As thermal sensors become smaller, lighter, less expensive and more widely available on drones, more commercial drone applications are integrating aerial thermography.
Drones with thermal cameras are being used for inspecting HVAC units, wind turbines, cell towers, roofs, or finding missing people. And more drone companies are making it easy to incorporate thermal imaging in drones.
At the Consumer Electronics Show 2017, Autel announced a new camera for its X-Star, a FLIR Duo dual thermal and visual camera module, which can show thermal and standard, visual light images. It allows users to switch between the two in-flight, view both at the same time with picture-in-picture, or see a blended image of both, and will launch in the first quarter of 2017.
Yuneec also announced its H520, a six-rotor drone for commercial applications. One of its camera options is the CGO-ET dual thermal RGB camera.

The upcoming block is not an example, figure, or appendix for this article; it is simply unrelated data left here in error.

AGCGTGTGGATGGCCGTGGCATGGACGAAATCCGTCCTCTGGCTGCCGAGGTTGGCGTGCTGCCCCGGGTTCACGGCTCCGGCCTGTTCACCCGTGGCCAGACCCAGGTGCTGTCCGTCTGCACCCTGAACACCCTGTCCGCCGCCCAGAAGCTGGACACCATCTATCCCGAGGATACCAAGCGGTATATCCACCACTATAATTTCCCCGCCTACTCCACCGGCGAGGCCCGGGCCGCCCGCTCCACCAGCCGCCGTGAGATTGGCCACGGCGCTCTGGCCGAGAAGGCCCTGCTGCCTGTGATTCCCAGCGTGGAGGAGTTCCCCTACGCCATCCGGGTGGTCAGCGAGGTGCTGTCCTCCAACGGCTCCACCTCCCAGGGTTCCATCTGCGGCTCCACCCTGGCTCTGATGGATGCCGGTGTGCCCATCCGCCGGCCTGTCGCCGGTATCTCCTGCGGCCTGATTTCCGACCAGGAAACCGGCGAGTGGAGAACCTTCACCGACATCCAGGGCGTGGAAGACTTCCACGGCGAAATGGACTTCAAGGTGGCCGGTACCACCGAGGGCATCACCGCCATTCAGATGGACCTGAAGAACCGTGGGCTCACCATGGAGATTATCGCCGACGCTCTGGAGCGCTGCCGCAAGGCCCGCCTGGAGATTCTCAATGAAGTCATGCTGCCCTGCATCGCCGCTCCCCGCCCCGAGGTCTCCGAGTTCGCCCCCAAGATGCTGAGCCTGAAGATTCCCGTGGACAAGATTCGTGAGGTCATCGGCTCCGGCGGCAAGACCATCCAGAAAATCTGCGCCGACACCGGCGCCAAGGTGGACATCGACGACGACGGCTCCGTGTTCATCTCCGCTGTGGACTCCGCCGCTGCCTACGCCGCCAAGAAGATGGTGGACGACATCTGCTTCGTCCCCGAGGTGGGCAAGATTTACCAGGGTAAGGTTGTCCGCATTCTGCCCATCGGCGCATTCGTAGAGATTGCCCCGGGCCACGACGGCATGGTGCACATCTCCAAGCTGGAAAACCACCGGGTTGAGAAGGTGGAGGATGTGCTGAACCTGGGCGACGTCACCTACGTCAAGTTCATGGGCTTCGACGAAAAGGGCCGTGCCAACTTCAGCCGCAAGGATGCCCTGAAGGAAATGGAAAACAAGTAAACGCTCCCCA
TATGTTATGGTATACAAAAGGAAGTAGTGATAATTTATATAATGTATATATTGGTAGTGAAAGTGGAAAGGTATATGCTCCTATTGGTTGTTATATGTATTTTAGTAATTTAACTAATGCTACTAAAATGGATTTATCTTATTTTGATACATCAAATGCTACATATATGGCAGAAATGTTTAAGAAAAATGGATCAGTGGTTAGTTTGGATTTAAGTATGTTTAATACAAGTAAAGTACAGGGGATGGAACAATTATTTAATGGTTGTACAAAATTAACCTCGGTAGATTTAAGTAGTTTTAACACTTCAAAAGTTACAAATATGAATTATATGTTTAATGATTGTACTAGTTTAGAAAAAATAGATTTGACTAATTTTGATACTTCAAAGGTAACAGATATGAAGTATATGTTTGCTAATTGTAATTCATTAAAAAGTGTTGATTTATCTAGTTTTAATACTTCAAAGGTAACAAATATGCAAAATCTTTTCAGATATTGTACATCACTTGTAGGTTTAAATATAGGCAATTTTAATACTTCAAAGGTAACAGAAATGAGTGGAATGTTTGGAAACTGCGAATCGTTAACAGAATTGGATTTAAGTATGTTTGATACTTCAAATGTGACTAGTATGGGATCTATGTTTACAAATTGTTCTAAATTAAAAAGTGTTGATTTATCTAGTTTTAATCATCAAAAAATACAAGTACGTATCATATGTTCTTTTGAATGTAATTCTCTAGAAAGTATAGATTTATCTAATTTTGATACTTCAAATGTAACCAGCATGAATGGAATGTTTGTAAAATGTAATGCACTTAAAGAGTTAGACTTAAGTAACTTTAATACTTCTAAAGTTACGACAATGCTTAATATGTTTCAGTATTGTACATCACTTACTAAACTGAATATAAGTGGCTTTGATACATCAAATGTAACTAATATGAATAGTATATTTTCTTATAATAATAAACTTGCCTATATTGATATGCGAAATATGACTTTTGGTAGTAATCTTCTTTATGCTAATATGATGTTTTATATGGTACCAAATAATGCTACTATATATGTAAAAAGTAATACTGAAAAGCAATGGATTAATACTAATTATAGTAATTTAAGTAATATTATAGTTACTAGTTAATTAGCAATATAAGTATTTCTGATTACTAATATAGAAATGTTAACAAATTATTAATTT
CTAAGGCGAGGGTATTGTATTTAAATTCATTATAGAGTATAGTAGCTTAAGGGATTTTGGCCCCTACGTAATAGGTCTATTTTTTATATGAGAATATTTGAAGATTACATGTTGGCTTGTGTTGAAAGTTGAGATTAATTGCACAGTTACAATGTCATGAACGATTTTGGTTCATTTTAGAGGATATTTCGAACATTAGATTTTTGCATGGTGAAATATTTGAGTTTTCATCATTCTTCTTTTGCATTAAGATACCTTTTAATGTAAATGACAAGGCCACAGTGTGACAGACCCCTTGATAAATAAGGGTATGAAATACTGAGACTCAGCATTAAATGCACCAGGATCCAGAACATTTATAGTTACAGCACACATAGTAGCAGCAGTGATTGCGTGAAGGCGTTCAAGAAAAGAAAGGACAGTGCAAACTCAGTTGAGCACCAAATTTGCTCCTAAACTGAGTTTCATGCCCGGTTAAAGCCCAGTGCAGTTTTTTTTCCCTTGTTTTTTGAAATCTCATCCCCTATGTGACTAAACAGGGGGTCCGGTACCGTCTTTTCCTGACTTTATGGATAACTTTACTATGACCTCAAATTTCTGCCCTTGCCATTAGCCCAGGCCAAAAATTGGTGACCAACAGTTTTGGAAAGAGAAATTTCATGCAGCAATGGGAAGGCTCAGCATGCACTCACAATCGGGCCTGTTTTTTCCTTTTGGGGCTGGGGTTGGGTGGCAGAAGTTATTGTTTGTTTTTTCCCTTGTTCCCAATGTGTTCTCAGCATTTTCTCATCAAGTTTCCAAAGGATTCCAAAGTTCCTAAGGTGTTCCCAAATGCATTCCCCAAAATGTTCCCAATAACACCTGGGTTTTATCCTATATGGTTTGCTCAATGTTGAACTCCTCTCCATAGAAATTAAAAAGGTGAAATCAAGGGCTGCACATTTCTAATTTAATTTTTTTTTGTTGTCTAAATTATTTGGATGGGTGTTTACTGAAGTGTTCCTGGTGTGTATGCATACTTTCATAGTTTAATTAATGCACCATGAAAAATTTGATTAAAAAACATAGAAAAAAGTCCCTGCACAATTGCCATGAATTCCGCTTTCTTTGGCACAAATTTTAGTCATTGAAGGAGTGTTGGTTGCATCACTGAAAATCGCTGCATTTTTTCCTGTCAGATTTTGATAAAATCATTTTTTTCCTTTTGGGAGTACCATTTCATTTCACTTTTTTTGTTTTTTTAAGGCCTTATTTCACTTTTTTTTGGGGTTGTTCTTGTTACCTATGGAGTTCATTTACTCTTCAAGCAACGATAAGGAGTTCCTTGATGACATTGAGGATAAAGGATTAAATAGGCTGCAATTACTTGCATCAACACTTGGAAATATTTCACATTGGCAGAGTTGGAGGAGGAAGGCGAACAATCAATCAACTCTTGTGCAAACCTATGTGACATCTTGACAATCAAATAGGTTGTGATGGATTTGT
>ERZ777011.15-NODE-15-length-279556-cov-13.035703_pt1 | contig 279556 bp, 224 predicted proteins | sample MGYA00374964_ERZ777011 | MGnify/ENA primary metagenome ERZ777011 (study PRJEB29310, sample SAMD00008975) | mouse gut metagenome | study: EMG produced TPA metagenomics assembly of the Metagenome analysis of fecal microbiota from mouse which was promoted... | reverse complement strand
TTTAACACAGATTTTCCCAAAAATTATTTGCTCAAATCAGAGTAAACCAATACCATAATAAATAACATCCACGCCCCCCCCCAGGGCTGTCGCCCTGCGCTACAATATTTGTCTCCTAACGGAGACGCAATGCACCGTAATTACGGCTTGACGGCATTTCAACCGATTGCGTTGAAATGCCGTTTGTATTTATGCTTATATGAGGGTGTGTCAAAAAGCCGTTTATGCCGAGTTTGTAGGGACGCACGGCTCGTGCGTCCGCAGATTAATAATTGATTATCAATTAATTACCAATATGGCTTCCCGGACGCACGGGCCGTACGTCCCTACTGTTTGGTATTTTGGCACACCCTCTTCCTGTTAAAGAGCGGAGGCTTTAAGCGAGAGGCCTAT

But what are clients looking for in terms of data gathering? How do you handle post-processing of data? How can you build an aerial thermal imaging business? UAV Coach, which has had tremendous success in its FAA Part 107 course (I used it, and passed my own Part 107!), is now launching a course on Aerial Thermal Imaging for Drone Pilots.
The course primarily uses DJI products (ZenMuse XT Thermal Sensor and DJI Inspire) though of course there are plenty of other aircraft and sensor configurations. (The DJI Inspire and ZenMuse XT are widely used to capture accurate thermal data relatively easily and are representative of the capabilities of the majority of aerial thermography systems.)